A couple of months ago, an open fire burned in the triangle of land where Main Street and Highway 403 meet.
It was the site of an encampment of people who didn't have a place to sleep indoors – a "tent city."
'Guys, let me get you help.' - Const. Pete Wiesner
It was at least the second such encampment the city has broken up this year. At the same time, quality, affordable housing gets more difficult to find.
The night of the fire, someone had obtained a large wire coil, and the plan was made to burn off the plastic insulation to get at the wire underneath for scrap metal, police said.
The fire erupted, causing some passersby to think a car had driven off the road and blown up.
Police showed up, and firefighters and other emergency responders. They found people living at the site and others who were there visiting.
The fire drew attention to what police and city staff saw as a multi-layered problem: Issues of people living on city land, possible criminal behaviour, unsafe conditions.
'Nobody should be living like this'
When the smoke had cleared, police brought in their officer who helps people find housing and social services, known as the Social Navigator.
The program, a partnership between police and paramedics, is aimed at providing an option outside of the judicial or medical system for frequent users of those public services.
Const. Pete Wiesner said he went to the site and informed the people living there – four of them, he said – that in two weeks, the city would be cleaning it up.
"Guys, let me get you help," he said he told them. "The last thing we want to see is anything tragic happen. Nobody should be living like this."
There are myriad reasons why someone might be sleeping outside, said Shawn McKeigan, director of men's services at Mission Services, a local shelter.
"Whether it's a camp or they're in a precarious situation, people have reasons for being where they are," he said. "As strange as it might sound, people want to have some autonomy over their lives."
Tent cities 'not as common as people might think'
As housing costs rise in Hamilton, some people with unstable housing situations sometimes turn to living in tents outside. Coun. Matthew Green attributed it to the city's "housing crisis" when the city was breaking up an encampment on a brownfield lot near Hamilton's waterfront earlier this year.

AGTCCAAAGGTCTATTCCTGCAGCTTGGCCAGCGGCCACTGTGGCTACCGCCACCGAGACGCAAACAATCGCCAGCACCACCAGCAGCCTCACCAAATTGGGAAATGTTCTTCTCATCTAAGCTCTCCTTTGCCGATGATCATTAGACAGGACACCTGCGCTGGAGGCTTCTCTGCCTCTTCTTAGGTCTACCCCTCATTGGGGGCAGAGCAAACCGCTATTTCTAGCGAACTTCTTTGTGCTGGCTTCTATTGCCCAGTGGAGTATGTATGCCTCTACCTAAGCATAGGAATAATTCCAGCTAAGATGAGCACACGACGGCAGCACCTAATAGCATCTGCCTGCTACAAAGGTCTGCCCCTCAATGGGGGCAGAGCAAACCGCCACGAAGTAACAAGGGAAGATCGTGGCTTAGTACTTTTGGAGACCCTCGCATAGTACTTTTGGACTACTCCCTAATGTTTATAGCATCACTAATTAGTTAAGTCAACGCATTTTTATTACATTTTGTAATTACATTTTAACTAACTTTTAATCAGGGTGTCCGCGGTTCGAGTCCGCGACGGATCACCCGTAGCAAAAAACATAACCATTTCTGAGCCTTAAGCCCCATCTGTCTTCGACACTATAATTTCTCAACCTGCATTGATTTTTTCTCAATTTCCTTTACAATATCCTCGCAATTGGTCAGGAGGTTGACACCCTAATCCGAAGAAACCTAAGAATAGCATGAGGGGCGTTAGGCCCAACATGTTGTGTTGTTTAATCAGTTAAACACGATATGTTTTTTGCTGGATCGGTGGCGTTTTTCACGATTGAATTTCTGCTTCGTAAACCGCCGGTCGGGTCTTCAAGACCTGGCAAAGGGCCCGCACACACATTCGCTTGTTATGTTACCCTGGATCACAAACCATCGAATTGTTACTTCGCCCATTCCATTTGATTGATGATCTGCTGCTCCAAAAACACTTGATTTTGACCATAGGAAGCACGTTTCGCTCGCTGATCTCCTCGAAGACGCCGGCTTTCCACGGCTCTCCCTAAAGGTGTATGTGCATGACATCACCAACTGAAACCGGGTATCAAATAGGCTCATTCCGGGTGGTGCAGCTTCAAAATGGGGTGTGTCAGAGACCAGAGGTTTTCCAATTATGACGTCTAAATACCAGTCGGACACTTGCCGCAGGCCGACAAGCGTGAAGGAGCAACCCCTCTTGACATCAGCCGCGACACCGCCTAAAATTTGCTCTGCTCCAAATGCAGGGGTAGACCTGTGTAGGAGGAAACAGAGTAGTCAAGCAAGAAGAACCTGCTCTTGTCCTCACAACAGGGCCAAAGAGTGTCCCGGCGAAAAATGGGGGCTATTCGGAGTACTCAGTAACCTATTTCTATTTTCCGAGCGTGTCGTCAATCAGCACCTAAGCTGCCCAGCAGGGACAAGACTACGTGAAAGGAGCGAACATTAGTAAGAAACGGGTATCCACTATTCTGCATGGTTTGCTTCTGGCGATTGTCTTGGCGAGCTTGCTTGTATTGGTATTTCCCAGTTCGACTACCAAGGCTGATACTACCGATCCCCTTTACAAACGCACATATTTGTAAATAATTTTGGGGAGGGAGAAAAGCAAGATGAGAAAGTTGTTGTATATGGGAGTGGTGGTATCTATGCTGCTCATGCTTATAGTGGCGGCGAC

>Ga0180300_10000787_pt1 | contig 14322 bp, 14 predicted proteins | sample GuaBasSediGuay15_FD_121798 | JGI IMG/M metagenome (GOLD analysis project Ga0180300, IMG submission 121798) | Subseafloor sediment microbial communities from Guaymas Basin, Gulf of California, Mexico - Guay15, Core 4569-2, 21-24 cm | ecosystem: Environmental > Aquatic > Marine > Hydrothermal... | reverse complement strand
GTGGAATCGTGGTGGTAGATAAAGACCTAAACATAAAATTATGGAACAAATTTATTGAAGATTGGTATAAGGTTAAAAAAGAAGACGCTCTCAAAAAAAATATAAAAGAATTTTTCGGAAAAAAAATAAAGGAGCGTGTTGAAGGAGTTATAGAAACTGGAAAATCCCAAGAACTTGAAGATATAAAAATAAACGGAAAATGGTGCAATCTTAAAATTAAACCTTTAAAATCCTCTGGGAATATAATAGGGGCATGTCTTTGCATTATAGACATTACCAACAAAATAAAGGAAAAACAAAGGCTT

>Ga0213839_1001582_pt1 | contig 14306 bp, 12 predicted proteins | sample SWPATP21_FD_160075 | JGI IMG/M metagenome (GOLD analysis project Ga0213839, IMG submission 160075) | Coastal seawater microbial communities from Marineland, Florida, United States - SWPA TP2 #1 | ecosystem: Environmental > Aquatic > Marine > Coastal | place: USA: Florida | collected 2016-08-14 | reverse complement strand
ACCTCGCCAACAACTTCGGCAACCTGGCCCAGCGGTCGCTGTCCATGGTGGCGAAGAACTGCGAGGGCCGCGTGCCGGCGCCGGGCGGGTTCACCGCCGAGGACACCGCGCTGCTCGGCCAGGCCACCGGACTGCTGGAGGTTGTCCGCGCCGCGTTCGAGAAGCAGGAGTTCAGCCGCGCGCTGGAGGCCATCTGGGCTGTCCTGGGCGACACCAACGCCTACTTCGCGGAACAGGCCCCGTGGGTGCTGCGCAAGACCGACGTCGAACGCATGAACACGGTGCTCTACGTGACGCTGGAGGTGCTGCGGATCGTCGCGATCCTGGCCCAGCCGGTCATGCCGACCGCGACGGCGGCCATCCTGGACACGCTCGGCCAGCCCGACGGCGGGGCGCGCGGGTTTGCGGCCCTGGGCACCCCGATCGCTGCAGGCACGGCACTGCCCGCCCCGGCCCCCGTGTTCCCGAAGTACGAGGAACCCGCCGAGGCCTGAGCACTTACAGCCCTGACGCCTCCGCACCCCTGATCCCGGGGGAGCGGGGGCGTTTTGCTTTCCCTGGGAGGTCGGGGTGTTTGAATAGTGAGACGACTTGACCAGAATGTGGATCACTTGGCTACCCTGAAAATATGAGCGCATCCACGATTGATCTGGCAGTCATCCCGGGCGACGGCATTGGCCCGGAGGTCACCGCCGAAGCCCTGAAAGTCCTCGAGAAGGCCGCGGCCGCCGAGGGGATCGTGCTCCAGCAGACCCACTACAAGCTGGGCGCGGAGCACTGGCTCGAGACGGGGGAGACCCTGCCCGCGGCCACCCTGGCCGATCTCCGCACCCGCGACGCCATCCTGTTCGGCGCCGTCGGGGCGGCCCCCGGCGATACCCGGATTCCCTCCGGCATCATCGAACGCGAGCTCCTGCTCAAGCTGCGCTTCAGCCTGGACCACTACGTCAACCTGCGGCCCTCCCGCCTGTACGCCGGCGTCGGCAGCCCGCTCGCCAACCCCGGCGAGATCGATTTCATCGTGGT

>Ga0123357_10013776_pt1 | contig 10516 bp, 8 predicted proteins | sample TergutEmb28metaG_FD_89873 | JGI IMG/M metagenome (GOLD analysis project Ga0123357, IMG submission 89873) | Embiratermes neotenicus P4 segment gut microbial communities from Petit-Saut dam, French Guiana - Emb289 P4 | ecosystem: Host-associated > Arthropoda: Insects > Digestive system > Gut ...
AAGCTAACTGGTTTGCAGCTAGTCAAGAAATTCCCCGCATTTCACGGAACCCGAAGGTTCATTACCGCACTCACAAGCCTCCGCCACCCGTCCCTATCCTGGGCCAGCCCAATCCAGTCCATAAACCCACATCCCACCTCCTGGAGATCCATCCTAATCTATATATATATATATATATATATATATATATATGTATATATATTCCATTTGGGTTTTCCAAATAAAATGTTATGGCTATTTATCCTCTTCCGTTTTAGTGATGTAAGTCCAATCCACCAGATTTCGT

"We have situations like that along the escarpment, along the railroad tracks, around industrial and abandoned addresses," he said.
At the waterfront site, a handful of people were living there, but the city stepped in to move them out because it was beginning an environmental study to get the land ready for condo development.
Nonprofits like Mission Services typically hear about the tent cities third-hand, when the city's street outreach workers or the police's Social Navigator is trying to find a placement for someone who was sleeping "rough", or outdoors, McKeigan said.
"If it's discovered that one exists, naturally, we want to provide support for the folks who are there," he said.
"We're set up to sort of respond to those."
'We don't go to 'clear' tent cities'
Two weeks after the fire, the city's public works department was back to clean up the site. They brought in two garbage trucks, saving anything that looked remotely valuable, Wiesner said. They threw away an old couch, dirty mattresses. They returned 14 shopping carts to nearby Fortino's.
And they found the wrestling photos in an old, heavy briefcase. They determined the photos had been stolen.
But first, Wiesner worked with the four tent city residents to find places for them to go. One he got in at Mission Services; another went to the Y. A third went to his sister's house. The last one went to another shelter.
Wiesner said it can be difficult to change the mindset that police are only there to arrest and ticket.
"We don't go to 'clear' tent cities," he said. "We go to navigate people to places to live. This isn't about displacing people because we don't want them to be there."
Wiesner said his job is getting harder.
In Hamilton, there used to be cheap housing to be found, he said. But now, redevelopment has risen rents and converted places that used to house multiple households back into single-family homes.
Hamilton needs more affordable housing, he said. It's a problem he said he wouldn't have been able to articulate in the same way five years ago, before his duties brought him in daily contact with people living unstably.
'Anything in my power to help someone find shelter'
Wiesner said he's aware of the tension in his role being with the Hamilton police. "Do we still have a job to enforce the law?" he said. "Yes."
But in this role, he keeps in touch with dozens of people who he has helped find a place to live, or get connected with Ontario Works assistance payments, or helped find a winter coat for.
Nobody should be living outdoors, he said.
"If I can do anything in my power to help someone find shelter, I will do that."
McKeigan said not all people sleeping outside have active drug use problems, or mental health challenges. Some have outdated perceptions of what sleeping in a shelter is like. Others don't want to share space, or follow rules or routines.
Remaining open to those differences is the challenge in providing human services, he said.
"Individuals that are sleeping rough today, their situation may be entirely different from individuals that are found to sleeping rough a month from now," he said.